The US Court of Appeals for the First Circuit has denied a petition to rehear the case that found that truthful statements in email can constitute defamation if they are made with malice. See our earlier post on Noonan v. Staples.
The appeals court held that Staples failed to adequately raise the constitutional issue:
Staples now contends that it raised the issue in its initial brief. But that brief simply acknowledged that the statute was not constitutional as applied to a matter of public concern. Staples did not timely argue that the present matter was a matter of public concern or that the statute was unconstitutional as applied to matters of private concern. That Staples did not timely raise the issue is also made clear by the fact that it has not, until now, filed the notice required for a challenge to the constitutionality of a state statute. See Fed. R. App. P. 44(b). The issue is waived, and the fact that the issue raises constitutional concerns does not save the waiver.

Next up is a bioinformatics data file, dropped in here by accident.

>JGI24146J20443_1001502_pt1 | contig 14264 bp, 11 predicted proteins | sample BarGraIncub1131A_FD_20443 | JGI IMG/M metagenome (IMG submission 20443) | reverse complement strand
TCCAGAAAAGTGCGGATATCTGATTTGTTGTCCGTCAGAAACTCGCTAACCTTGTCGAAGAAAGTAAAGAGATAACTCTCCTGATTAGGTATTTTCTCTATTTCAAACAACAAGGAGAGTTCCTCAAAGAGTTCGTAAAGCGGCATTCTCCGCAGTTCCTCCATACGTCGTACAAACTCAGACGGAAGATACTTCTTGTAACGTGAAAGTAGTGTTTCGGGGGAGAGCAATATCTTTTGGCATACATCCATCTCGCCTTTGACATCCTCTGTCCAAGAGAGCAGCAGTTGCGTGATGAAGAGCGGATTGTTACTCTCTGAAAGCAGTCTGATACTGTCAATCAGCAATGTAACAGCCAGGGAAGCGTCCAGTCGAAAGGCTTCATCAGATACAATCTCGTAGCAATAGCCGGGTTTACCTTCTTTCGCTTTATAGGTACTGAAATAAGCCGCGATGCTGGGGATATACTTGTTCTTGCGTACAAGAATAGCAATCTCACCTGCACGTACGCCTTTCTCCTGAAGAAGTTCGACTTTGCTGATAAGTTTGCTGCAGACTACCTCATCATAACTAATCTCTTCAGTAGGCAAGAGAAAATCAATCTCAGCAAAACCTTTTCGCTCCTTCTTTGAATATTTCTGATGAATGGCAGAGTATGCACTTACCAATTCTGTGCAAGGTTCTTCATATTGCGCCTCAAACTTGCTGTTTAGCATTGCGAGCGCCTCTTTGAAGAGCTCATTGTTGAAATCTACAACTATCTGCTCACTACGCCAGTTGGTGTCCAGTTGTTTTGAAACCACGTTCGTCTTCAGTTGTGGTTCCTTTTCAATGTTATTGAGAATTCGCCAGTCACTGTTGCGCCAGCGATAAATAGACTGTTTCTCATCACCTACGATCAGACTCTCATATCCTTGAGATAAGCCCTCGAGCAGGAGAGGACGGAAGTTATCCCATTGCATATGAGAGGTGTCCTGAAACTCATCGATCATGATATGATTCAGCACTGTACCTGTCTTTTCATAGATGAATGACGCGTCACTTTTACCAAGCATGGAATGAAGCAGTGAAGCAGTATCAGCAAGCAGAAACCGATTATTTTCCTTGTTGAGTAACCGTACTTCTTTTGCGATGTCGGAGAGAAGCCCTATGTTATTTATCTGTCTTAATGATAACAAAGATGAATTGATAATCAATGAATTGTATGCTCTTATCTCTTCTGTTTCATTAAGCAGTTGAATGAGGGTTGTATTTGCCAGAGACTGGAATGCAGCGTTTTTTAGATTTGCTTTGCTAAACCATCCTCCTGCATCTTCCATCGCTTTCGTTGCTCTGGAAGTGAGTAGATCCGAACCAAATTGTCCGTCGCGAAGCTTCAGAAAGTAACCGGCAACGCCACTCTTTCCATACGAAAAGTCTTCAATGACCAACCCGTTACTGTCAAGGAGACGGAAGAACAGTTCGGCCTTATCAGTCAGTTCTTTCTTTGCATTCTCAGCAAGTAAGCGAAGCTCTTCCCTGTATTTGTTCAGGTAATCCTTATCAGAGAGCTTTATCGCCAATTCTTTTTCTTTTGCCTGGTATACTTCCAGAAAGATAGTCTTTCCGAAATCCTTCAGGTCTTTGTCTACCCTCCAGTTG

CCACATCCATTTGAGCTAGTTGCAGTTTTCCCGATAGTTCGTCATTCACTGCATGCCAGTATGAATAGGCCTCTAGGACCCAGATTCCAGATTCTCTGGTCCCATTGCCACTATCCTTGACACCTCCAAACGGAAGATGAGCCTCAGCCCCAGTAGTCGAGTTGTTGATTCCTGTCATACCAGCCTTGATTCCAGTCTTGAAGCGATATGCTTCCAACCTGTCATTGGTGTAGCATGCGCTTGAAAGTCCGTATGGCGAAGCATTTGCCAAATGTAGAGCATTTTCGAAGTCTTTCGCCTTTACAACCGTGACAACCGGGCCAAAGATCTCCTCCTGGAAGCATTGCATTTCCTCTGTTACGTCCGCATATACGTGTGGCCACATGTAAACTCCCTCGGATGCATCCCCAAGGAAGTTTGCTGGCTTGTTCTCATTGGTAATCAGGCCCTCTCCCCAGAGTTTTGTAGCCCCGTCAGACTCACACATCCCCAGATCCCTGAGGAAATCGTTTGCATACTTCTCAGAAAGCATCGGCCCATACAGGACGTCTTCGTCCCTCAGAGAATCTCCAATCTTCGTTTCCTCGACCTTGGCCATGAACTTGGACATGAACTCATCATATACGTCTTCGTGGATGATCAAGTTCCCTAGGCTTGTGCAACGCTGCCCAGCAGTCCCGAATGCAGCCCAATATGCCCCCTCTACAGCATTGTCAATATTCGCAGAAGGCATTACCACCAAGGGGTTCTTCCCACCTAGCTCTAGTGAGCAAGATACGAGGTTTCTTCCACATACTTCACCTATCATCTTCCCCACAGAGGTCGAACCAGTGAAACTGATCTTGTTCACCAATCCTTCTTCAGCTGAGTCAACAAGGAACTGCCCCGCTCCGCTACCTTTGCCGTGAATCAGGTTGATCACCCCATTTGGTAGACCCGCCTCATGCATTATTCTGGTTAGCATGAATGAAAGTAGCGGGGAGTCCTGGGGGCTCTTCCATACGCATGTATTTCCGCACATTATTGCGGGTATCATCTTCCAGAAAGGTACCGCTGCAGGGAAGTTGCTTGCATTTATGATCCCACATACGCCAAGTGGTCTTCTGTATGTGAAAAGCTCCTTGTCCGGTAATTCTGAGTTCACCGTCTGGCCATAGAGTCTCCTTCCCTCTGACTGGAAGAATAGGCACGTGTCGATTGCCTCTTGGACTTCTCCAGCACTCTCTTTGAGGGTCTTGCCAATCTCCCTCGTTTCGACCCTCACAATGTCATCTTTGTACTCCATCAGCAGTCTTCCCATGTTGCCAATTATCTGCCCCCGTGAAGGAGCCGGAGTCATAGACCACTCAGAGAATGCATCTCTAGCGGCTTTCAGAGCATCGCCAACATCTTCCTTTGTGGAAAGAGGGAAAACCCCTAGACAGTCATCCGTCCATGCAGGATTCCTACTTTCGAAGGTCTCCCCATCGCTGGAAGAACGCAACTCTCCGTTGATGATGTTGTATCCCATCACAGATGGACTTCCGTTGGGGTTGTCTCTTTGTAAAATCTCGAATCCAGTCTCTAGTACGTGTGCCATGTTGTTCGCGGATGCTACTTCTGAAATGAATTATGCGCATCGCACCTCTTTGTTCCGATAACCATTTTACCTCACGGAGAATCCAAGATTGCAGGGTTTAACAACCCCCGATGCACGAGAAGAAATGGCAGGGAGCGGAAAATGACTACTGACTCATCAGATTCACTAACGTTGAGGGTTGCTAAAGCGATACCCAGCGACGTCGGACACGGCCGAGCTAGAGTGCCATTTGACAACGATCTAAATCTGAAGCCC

The court also indicated that the constitutional issue is “not so clear that the panel should have acted sua sponte to strike down a state statute.” In this most ominous section of the order, the First Circuit pointed out that Staples “still does not cite a case for the proposition that the First Amendment does not permit liability for true statements concerning matters of private concern.”
The court appears to discount this possibility, relying on language from two Supreme Court cases — Philadelphia Newspapers v. Hepps and Dun & Bradstreet v. Greenmoss Builders — to suggest that speech on matters of private concern does not enjoy full First Amendment protection. Importantly, however, the court refused to take any position on the constitutionality of the Massachusetts statute (of necessity, given that the whole thrust of the order is that Staples waived the issue).